Robert Merck is still trying to score his first hole in one in golf, he told Mortgage Observer one recent afternoon, half in jest. In addition to that more leisurely goal is another involving slightly higher stakes: to maintain MetLife’s position as the top life insurance lender in the U.S., while growing the company’s dealings overseas.
To that effect, 2013 has been a solid year for Mr. Merck, with several more multi-hundred-million-dollar deals under his belt. The senior managing director and head of MetLife’s real estate debt and equity businesses is on track to see his team’s origination performance meet or exceed 2012’s $9.6 billion as he spends his 31st year with the New York-based life insurance company.
Mr. Merck spoke broadly about rising competition in commercial real estate financing while talking to Mortgage Observer at MetLife’s 10 Park Avenue office in Morristown, N.J., but steered clear of referencing direct rivalries between life insurance lenders.
“We respect our competitors,” the Macon, Ga., native said. “They’re good, and they’ve got great people as well. To everyone’s benefit, there are more transactions in the market, and so there are more opportunities. That also means more club deals involving several life insurance lenders.”
Mr. Merck, who graduated from Emory University in 1980 and received his M.B.A. from Georgia State University a year and a half later, joined MetLife’s Atlanta office in March 1982 at the age of 24. He then gradually worked his way up to run the company’s real estate investments department in 2003 and repositioned the business to become an industry leader. In doing so, he grew the size of MetLife’s commercial mortgage portfolio from about $18 billion when he assumed control to $43.1 billion by the end of 2012. Over the same 10-year span, the company went from doing an average of about $3 billion per year in originations to an average of about $10 billion per year.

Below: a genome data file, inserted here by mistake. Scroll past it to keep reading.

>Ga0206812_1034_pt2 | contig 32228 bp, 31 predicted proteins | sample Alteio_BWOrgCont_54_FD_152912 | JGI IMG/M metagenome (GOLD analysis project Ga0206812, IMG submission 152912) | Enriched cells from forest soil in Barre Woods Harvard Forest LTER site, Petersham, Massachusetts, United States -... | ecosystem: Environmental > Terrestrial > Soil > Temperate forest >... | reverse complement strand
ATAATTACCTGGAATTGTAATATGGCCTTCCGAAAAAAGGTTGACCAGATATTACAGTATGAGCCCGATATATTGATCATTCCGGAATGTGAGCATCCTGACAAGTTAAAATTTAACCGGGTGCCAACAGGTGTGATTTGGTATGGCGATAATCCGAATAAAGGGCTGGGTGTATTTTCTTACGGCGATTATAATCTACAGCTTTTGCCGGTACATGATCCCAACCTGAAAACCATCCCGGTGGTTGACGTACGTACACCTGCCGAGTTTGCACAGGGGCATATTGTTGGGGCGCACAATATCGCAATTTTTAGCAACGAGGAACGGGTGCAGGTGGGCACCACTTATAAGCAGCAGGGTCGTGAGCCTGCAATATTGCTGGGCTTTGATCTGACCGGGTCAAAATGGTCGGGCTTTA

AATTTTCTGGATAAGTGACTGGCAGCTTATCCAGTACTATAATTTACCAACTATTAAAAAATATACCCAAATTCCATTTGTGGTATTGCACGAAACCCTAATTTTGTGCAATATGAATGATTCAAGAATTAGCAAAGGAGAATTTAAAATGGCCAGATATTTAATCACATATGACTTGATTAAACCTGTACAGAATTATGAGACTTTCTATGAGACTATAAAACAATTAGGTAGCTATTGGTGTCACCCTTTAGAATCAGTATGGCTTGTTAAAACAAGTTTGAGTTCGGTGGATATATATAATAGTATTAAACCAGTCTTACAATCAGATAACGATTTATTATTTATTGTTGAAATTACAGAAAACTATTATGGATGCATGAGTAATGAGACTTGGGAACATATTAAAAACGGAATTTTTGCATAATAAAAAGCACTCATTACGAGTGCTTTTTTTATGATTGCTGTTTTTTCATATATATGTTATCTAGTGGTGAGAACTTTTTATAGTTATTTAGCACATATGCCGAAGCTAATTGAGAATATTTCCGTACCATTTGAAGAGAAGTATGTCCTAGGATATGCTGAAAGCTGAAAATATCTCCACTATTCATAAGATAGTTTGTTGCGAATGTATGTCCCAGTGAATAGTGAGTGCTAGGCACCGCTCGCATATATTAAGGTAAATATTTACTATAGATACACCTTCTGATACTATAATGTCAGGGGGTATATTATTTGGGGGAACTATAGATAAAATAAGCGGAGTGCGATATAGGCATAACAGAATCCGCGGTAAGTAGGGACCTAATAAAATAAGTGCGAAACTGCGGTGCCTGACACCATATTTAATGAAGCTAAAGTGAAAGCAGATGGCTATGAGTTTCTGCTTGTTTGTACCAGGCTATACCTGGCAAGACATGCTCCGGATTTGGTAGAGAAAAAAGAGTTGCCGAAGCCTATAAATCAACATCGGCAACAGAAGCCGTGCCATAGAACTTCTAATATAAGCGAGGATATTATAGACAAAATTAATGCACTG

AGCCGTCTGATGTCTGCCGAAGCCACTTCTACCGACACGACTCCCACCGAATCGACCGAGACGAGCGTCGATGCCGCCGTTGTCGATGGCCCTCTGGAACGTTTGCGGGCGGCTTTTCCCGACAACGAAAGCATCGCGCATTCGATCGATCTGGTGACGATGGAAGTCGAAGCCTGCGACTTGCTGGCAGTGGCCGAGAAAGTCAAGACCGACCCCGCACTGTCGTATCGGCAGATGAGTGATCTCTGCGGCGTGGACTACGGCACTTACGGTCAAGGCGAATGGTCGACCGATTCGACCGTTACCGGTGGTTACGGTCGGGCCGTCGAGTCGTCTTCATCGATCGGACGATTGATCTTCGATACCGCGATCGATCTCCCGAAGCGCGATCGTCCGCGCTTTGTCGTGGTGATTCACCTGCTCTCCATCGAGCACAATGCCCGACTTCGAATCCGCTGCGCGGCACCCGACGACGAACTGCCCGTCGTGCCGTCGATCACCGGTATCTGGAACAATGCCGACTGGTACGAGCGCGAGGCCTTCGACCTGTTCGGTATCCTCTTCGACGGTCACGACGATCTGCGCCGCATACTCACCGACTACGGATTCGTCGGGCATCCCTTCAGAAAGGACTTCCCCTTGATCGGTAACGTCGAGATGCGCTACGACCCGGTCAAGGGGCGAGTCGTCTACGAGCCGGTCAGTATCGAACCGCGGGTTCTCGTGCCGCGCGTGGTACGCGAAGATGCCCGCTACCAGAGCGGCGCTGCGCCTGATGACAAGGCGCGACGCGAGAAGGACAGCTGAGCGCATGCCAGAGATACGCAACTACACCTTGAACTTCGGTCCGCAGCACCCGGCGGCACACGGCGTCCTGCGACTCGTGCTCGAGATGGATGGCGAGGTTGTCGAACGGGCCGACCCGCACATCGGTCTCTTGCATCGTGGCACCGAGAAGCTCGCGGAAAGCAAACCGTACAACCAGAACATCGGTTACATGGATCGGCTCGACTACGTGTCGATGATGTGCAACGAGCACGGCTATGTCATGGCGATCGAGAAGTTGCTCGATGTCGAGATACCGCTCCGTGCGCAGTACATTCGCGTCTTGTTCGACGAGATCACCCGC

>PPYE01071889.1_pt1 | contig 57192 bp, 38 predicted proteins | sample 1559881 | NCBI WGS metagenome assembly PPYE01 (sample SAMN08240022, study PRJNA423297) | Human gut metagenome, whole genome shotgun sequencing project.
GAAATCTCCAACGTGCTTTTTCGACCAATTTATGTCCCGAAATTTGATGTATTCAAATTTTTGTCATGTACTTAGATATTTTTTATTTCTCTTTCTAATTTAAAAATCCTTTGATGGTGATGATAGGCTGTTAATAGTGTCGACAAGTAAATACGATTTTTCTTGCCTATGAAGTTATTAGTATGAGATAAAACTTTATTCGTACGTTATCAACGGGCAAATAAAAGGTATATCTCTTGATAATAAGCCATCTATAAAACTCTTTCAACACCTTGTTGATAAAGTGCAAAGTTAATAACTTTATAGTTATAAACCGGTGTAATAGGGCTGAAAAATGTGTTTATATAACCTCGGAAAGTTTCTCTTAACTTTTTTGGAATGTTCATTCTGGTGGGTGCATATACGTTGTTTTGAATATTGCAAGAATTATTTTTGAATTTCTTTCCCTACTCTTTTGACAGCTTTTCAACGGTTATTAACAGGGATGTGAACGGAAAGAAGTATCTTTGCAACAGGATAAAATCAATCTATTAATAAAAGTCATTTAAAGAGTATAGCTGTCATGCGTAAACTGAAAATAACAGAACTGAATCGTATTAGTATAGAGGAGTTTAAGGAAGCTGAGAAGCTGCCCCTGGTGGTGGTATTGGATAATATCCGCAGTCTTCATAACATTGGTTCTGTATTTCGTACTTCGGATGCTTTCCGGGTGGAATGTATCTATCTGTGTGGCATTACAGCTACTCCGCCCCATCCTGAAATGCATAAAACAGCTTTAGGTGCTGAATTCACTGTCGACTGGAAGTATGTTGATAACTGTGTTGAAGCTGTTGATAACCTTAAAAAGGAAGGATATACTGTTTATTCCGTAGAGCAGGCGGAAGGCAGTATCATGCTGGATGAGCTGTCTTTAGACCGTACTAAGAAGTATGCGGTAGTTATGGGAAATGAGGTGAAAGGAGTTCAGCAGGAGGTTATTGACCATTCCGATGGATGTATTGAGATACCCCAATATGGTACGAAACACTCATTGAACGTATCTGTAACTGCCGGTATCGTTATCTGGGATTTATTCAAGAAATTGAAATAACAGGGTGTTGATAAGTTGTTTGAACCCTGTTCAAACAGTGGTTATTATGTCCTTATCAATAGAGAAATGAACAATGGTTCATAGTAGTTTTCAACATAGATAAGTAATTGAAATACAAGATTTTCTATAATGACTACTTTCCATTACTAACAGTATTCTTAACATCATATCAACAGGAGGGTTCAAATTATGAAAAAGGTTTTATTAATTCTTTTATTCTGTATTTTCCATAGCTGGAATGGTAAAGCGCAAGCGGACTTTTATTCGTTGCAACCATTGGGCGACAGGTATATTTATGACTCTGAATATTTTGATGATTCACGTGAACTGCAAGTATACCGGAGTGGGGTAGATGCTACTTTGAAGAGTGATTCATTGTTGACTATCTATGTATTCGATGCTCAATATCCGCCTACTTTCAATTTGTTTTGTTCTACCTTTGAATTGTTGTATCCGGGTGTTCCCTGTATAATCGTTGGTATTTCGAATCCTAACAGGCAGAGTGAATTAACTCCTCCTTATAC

“When I took over in 2003, we had a reputation for being kind of hard to do business with,” Mr. Merck, who also serves as the head of agricultural investments at MetLife, said with a laugh. “We were difficult to negotiate with and bit too tough on the legal side.”
By putting a greater emphasis on ease of execution and communication, borrower relationships quickly grew, he noted. Under Mr. Merck’s leadership, MetLife also upped its approach to risk management and diversified its real estate equity portfolio through the sale of several trophy assets, including the MetLife Building at 200 Park Avenue.
Most notably, he and his team oversaw the $5.4 billion sale of Stuyvesant Town-Peter Cooper Village to Tishman Speyer Properties and the real estate arm of BlackRock in the fall of 2006, marking the largest single-asset real estate deal in history. That deal caused a lot of public fury over rising housing costs and the reduction of middle-class apartments in the city and led to a group of tenants unsuccessfully trying to disrupt the sale before its deadline. “We were in the spotlight,” the 55-year-old husband and father of two said, “and I remember waking up every day wondering what the headlines would be.”
On the debt side of the business, MetLife has set additional records. For the past eight years or more, it has led the pack as the No. 1 life insurance commercial real estate lender, beating out Prudential Mortgage Capital Company, New York Life Insurance Company and Northwestern Mutual, according to data from the Mortgage Bankers Association. The trade group’s research does not extend prior to 2005.